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Turkey

Factsheet

ETHNIC MINORITIES:  

Kurdish:

Roma:

20%

3.83%

RELIGIONS:  

Muslims (mostly Sunni):

Other:

99.8%

0.2%

NET MIGRATION: -50,000
POP. GROWTH RATE: 1.3%
GDP GROWTH: 2.2%
GDP PER CAPITA: 10,666
UNEMPLOYMENT: 8.1%

 

Nationalist Movement Party (Milliyetçi Hareket Partisi, MHP)

 

 

The party's origins can be traced back to 1965 when Alparslan TürkeĊŸ took over the leadership of the Republican Villagers National Party (Cumhuriyetçi Köylü Millet Partisi, CKMP). In the 1970s the organization was associated with the murder of a number of leftist intellectuals and academics. In 1980, following the military coup led by Kenan Evran, the party was banned, similar to other political organizations. The movement was reorganized in 1983 under the aegis is of the Conservative Party and resumed its original name in 1992. Since 1999 the party has been led by Devlet Bahçeli. The MHP's philosophy is characterized by an attempt to resolve the classic Ottoman/Kemalist dichotomy, and with that program it provides an alternative on the Turkish political scene. The leftist spectrum of anti-establishment parties adheres to Kemali foundations, is essentially secular and places the state before religion. At the same time, the followers of Ottoman traditions rally around classic Islamist parties, combining a nationalist imperial ideology with Islamic fundamentalism. In contrast, the MHP places religion behind politics, even as it considers it an important issue of conscience and a medium for the transmission of Ottoman traditions. The party's program calls for the restoration of Turkey’s national, economic power and its former prominence. According to the teachings of the movement, Turkey may only achieve this on its own. Consequently, the party takes a skeptical view of Turkey’s accession talks in progress since 1999, despite the fact that at the start of the talks the party was a coalition member for one term. Moreover, in a country inhabited by 23 ethnic groups, the party is a radical proponent of Turkish supremacy and, by logical extension, a denier of the Armenian Holocaust. In a 550-strong Turkish parliament, currently the MHP has 63 delegates after receiving 13% of the votes in the July 2011 elections. In the previous, 2008 election the party failed to receive the requisite 10% of the votes and lost all seats in Parliament.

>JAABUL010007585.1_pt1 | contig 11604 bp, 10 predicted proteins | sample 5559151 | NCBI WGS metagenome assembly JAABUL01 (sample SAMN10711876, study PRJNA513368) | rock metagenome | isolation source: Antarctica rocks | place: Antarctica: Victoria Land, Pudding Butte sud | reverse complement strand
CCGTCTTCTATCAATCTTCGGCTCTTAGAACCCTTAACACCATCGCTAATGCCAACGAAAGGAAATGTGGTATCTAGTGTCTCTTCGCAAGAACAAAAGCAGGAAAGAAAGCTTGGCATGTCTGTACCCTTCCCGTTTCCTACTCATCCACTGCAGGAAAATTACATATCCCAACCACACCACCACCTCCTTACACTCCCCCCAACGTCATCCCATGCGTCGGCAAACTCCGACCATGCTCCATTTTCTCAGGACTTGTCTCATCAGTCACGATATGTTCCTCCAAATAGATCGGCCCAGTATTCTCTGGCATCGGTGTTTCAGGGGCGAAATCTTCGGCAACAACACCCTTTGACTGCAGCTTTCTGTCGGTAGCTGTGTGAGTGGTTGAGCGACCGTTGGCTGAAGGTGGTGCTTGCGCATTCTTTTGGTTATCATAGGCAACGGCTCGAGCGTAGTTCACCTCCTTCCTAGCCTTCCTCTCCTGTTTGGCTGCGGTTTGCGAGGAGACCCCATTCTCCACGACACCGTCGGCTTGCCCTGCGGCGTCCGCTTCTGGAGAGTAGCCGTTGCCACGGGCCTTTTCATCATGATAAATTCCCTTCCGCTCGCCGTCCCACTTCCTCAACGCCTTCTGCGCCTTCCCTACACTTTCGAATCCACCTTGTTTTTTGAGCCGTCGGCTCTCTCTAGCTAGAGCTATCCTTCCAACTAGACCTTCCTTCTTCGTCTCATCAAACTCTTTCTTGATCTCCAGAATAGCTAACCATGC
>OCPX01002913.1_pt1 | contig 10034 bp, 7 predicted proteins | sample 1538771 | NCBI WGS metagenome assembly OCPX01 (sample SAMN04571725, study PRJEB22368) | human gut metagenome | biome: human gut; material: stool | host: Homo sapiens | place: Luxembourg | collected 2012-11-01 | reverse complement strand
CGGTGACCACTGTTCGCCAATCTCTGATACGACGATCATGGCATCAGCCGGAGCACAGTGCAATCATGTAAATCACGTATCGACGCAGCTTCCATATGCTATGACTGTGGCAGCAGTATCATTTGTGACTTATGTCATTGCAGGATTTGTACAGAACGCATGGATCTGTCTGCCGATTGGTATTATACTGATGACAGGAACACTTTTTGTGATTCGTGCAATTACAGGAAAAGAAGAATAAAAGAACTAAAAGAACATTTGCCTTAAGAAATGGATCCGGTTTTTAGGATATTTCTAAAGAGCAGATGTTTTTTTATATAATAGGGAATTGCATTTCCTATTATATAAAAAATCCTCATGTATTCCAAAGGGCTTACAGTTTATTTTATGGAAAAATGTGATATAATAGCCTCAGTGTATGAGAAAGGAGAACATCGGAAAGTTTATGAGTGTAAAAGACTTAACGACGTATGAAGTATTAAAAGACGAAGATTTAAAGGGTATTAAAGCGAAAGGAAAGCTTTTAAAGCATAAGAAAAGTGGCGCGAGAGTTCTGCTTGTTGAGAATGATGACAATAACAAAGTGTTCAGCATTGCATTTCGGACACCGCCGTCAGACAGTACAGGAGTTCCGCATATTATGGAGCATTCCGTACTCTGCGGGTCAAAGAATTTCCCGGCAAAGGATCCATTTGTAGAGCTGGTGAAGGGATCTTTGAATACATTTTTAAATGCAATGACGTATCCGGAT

MHP on the Internet:

 

Source:

- Political Capital

Parliamentary elections - June 12, 2011

 

Source: Turkish Statistical Institute

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